6 Minerva** 3,684 West Village
7 Wellsville 3,113 Yellow Creek Village
8 Lisbon 2,597 Center, Elkrun Village
9 Leetonia 1,833 Salem, Fairfield Village
10 Glenmoor 1,829 St. Clair CDP
11 Salineville 1,206 Washington Village
12 New Waterford 1,194 Unity Village
13 La Croft 1,078 Liverpool CDP
14 Washingtonville* 712 Salem Village
15 Lake Tomahawk 494 Middleton CDP
16 Homeworth 492 Knox CDP
17 Damascus** 418 Butler CDP
18 Hanoverton 354 Hanover Village
19 Negley 274 Middleton CDP
20 East Rochester 224 West CDP
21 Rogers 194 Middleton Village
22 Summitville 110 Franklin Village

Notable residents

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See also

References

  1. ^ "Ohio County Profiles: Columbiana County" (PDF). Ohio Department of Development. Archived from the original (PDF) on October 14, 2003. Retrieved April 28, 2007.
  2. ^ 2020 census
  3. ^ "Find a County". National Association of Counties. Archived from the original on May 31, 2011. Retrieved June 7, 2011.
  4. ^ "Columbiana County data". Ohio State University Extension Data Center. Archived from the original on October 29, 2013. Retrieved April 28, 2007.
  5. ^ a b c d e "Historical Sketch of Columbiana County". Columbiana County Courts website. Retrieved April 16, 2022.
  6. ^ Joseph S. Mendinghall (December 27, 1974). "National Register of Historic Places Inventory-Nomination: Beginning Point / Beginning Point of the U.S. Public Land Survey" (pdf). National Park Service. ((cite journal)): Cite journal requires |journal= (help)
  7. ^ Museum of Ceramics
  8. ^ City of Easter Liverpool Website
  9. ^ "2010 Census Gazetteer Files". United States Census Bureau. August 22, 2012. Archived from the original on May 4, 2014. Retrieved February 7, 2015.
  10. ^ "U.S. Decennial Census". United States Census Bureau. Retrieved February 7, 2015.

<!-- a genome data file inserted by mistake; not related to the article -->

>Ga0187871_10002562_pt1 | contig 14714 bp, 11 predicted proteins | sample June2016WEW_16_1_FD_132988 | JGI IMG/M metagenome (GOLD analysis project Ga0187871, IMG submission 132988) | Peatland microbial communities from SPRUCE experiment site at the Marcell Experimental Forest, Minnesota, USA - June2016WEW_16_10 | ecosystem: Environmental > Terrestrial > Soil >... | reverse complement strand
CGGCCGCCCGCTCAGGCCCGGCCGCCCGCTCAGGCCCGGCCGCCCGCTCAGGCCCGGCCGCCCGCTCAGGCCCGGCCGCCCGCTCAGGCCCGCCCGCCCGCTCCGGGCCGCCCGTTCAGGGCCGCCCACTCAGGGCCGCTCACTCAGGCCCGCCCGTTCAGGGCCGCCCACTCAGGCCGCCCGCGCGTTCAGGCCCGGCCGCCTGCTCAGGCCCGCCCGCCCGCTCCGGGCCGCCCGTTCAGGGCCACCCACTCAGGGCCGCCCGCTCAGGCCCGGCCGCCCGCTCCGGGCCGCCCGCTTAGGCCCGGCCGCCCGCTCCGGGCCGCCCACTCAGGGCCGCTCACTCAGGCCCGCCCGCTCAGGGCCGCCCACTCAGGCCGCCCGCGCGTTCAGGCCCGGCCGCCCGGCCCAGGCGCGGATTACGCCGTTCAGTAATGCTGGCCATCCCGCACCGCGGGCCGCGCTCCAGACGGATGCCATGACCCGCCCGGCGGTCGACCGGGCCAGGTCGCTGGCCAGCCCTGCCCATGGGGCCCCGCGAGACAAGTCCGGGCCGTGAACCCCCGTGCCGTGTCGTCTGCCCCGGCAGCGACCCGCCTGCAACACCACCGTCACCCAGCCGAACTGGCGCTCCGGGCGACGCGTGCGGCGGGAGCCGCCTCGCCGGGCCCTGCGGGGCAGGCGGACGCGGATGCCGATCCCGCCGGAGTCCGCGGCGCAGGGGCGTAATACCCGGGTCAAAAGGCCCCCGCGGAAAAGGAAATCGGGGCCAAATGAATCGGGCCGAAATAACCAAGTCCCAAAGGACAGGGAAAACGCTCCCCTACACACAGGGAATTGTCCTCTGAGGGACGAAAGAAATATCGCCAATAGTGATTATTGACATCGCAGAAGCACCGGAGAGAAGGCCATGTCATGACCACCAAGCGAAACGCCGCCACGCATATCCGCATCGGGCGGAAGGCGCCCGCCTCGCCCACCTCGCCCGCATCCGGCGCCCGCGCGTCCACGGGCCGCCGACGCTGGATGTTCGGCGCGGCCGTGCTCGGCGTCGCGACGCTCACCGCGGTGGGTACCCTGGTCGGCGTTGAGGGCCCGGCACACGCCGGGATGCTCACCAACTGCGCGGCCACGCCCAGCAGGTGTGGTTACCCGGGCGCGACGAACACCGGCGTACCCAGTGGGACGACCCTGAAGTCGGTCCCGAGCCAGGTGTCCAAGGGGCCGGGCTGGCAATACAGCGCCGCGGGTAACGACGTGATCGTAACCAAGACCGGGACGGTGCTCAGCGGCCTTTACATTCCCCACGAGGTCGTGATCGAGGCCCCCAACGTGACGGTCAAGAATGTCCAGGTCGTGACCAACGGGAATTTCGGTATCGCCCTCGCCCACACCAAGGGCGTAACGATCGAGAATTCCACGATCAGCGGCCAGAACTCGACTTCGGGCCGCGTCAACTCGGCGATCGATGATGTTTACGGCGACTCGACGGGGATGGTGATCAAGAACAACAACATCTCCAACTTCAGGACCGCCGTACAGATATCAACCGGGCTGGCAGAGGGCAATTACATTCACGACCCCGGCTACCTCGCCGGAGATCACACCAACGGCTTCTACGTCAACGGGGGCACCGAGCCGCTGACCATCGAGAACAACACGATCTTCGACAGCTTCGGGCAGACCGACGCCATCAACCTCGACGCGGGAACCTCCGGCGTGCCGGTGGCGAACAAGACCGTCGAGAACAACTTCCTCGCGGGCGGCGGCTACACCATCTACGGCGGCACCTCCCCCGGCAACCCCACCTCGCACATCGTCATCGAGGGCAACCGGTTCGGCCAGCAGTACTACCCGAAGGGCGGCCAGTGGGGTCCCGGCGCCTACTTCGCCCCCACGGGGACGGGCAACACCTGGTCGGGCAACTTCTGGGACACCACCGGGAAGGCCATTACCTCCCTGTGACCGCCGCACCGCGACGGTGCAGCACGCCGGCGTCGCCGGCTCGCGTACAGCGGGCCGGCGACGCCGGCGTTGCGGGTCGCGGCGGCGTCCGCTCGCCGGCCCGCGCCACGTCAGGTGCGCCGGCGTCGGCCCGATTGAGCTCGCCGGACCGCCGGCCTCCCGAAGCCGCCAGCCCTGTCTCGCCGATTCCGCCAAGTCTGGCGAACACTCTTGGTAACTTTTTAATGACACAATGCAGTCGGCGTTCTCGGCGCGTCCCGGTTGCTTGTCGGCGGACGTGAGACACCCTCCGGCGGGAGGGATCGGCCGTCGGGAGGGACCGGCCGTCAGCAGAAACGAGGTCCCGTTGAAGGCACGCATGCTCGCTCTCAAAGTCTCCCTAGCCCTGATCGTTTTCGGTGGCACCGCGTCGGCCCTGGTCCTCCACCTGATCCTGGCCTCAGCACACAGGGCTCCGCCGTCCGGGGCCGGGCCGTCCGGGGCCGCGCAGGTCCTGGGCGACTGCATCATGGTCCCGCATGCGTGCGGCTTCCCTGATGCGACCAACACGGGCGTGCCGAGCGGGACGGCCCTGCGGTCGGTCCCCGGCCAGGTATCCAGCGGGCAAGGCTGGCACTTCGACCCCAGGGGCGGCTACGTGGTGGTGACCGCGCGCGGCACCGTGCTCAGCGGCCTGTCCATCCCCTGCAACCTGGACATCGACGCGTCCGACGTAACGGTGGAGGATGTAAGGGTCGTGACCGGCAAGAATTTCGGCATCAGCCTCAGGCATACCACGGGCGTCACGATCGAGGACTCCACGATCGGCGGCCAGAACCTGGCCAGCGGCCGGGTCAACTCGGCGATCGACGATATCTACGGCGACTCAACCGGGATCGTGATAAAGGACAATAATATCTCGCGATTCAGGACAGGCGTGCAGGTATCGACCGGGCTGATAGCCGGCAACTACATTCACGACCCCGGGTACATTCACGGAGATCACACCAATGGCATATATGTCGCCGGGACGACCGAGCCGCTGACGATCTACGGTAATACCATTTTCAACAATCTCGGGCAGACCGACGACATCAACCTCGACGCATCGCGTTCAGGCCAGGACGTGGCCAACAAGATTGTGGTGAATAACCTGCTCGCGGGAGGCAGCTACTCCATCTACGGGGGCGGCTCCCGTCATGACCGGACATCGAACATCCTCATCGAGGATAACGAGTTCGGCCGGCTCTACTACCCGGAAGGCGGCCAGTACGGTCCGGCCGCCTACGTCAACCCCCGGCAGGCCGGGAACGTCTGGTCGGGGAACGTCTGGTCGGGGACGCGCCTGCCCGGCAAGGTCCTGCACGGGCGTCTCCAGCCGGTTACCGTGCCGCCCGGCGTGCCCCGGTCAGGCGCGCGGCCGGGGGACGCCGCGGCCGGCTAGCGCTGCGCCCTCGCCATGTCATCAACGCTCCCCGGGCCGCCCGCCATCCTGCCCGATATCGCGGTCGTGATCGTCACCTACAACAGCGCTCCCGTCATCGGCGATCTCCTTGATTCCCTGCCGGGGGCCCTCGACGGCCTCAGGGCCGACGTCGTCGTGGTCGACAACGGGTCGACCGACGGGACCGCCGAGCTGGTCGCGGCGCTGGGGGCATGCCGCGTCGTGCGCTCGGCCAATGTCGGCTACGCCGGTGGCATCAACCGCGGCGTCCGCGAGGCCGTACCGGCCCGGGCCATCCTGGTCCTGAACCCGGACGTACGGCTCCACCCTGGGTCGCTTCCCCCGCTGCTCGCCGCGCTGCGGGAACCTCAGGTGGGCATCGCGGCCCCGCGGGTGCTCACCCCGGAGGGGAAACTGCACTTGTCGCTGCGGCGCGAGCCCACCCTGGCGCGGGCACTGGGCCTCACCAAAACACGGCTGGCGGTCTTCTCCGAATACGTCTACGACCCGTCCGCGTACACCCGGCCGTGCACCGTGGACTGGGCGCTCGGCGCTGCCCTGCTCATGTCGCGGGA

11. ^ "Historical Census Browser". University of Virginia Library. Retrieved February 7, 2015.
  12. ^ Forstall, Richard L., ed. (March 27, 1995). "Population of Counties by Decennial Census: 1900 to 1990". United States Census Bureau. Retrieved February 7, 2015.
  13. ^ "Census 2000 PHC-T-4. Ranking Tables for Counties: 1990 and 2000" (PDF). United States Census Bureau. April 2, 2001. Retrieved February 7, 2015.
  14. ^ 2020 census
  15. ^ "U.S. Census website". United States Census Bureau. Retrieved January 31, 2008.
  16. ^ a b c "DP-1 Profile of General Population and Housing Characteristics: 2010 Demographic Profile Data". United States Census Bureau. Archived from the original on February 13, 2020. Retrieved December 27, 2015.
  17. ^ "Population, Housing Units, Area, and Density: 2010 - County". United States Census Bureau. Archived from the original on February 13, 2020. Retrieved December 27, 2015.
  18. ^ "DP02 SELECTED SOCIAL CHARACTERISTICS IN THE UNITED STATES – 2006-2010 American Community Survey 5-Year Estimates". United States Census Bureau. Archived from the original on February 13, 2020. Retrieved December 27, 2015.
  19. ^ "DP03 SELECTED ECONOMIC CHARACTERISTICS – 2006-2010 American Community Survey 5-Year Estimates". United States Census Bureau. Archived from the original on February 13, 2020. Retrieved December 27, 2015.
  20. ^ Leip, David. "Dave Leip's Atlas of U.S. Presidential Elections". uselectionatlas.org. Retrieved May 1, 2018.
  21. ^ "2020 U.S. Census website". United States Census Bureau. Retrieved March 31, 2022.


Coordinates: 40°46′N 80°47′W / 40.77°N 80.78°W / 40.77; -80.78